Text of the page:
Before you use your entire harvest of grapes, apples and
pears for wine, jelly or just plain eating . . . try
mashing some for vinegar. With very little time, effort and
expense you can have your own delicious, homemade variety
on salads every day of the year.
Vinegar seems to be one of those rare foolproof products
that anyone can make at home, if the original
ingredients are tart enough. We once tried to make our
supply of the condiment from apples that apparently were
too mild and, even though we let the bottled brew stand for
over two years, it never did have any "bite". Mild apples,
we found, will produce only a weak flavor that's difficult
to recognize as vinegar ... so be sure the fruit you use is
good and tart.
The least expensive apples to use for vinegar are those
that are bruised or that have dropped from the tree. No
matter if they have big, brown spots . . . that's the start
of the fermentation you want.
The next cheapest method of obtaining vinegar apples or
pears is by going to an orchard right at the end of harvest
and picking the hard-to-get-at leftovers. Last year we
obtained lovely apples this way for only a dollar a bushel.
By the way, although tart apples and pears — or a
combination of the two — will certainly make good
vinegar, you needn't be restricted to such traditional
"cider vinegar" fruits. Our favorite version of the sour
liquid seasoning is made from a base of Concord grapes.
It's different from and much more flavorful than either
store-bought cider or wine vinegar.
Once you have your apples, pears or whatever, pick the
fruit over (to make sure it's clean) and chop it up
somehow. Grapes are simple — just mash them —
but pears and apples present more difficulty. Sure, you can
grind them . . . but if you're working with several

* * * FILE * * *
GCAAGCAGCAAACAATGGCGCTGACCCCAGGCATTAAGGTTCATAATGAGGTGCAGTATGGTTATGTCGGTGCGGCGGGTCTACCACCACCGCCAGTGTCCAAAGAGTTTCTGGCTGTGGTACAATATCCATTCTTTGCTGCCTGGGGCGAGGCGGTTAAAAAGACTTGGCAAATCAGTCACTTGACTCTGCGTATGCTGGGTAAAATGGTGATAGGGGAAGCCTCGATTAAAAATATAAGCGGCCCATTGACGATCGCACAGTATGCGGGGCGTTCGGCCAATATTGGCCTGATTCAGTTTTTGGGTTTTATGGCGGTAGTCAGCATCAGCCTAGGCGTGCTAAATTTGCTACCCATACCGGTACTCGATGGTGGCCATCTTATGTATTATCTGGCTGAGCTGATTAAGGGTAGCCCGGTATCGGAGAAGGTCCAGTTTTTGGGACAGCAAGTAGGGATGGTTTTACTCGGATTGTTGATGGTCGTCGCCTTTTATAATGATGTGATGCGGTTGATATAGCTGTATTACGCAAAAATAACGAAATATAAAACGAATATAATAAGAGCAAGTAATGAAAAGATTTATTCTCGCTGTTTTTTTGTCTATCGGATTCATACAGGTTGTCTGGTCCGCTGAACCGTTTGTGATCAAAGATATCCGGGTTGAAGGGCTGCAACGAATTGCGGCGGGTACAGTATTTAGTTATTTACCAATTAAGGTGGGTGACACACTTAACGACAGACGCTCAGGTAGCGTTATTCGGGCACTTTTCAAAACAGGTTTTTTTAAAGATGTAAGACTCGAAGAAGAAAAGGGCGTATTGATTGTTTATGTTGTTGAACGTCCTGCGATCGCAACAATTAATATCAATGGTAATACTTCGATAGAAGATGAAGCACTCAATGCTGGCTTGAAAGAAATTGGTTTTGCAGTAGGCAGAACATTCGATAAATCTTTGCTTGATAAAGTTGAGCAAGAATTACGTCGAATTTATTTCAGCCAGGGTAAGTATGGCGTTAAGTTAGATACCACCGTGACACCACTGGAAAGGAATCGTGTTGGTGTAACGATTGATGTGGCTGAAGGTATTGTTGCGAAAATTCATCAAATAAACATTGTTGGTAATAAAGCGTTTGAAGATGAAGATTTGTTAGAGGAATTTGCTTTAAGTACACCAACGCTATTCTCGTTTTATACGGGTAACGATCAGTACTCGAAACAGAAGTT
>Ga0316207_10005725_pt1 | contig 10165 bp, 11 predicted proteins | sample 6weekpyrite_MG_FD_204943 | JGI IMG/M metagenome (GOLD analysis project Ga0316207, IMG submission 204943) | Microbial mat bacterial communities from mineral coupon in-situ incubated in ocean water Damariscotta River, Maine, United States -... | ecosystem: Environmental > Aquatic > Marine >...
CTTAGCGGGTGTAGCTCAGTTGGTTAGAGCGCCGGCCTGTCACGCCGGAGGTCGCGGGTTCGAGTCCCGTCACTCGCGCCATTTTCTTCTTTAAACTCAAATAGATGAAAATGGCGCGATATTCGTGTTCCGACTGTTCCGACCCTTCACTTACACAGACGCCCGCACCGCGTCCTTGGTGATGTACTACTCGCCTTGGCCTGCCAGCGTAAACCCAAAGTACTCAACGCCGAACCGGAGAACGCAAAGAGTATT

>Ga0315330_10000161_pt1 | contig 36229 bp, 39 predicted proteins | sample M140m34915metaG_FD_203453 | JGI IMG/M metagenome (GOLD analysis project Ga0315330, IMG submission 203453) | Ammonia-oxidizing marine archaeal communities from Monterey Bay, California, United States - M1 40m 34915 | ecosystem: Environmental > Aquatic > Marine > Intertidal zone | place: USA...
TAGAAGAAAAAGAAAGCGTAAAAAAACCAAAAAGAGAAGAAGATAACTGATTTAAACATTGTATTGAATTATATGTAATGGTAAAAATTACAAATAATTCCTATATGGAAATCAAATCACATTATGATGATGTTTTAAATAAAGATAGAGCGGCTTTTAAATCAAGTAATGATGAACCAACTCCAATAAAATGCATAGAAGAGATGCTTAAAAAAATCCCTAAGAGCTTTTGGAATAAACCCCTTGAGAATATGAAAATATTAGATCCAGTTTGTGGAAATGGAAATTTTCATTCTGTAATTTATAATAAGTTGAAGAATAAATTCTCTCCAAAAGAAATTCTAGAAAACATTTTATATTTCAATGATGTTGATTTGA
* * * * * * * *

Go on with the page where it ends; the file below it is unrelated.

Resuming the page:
bushels, that takes a lot of time and energy. My husband,
Richard, simply puts the tree fruit in a sturdy wooden
container and smashes it with a two-by-four.
Allow the mashed fruit to ferment in a clean crockery,
glass or wooden container . . . NEVER metal. Be sure to
leave a lot of headroom (25% or so) for expansion and keep
an eye on the pulp as it ferments.
The container should be covered during this fermentation
with a towel or piece of old sheet — tied on tightly
with string — to let in the air needed by the process
while keeping the gnats and flies out.
Set the brew in a room — like a basement — with
a moderate temperature and let it age for four to six
months. Stir and taste the "workings" occasionally and
— when the flavor pleases you — strain out the
juice and store it in a cool, dark place in glass jugs. If
you leave the lids somewhat loose, it'll keep for years.
If the finished product is too weak, strengthen it with
some "boughten" as you use it. If the vinegar is too
strong, thin it with water as you make salads or whatever.
We use our homemade brew for ALL our salads . . . and we
eat a lot of them! One simple dressing that really shows
off the flavor of this made-at-home product is a mixture of
equal parts vinegar, oil and honey. For dress-up, we add
I don't can with my vinegar, though, for fear its acidity
may not be right (store vinegar has a controlled acid
content that always assures uniform results) . . . I'd hate
to ruin a batch of pickles or something.
Still and all, homemade vinegar is so delicious and simple
to make that we have it on hand at all times here at
Fertile Hills Farm. Once you've tried it, chances are you
will too . . . it may very well be the simplest and easiest
good eating that you can bottle for your shelf of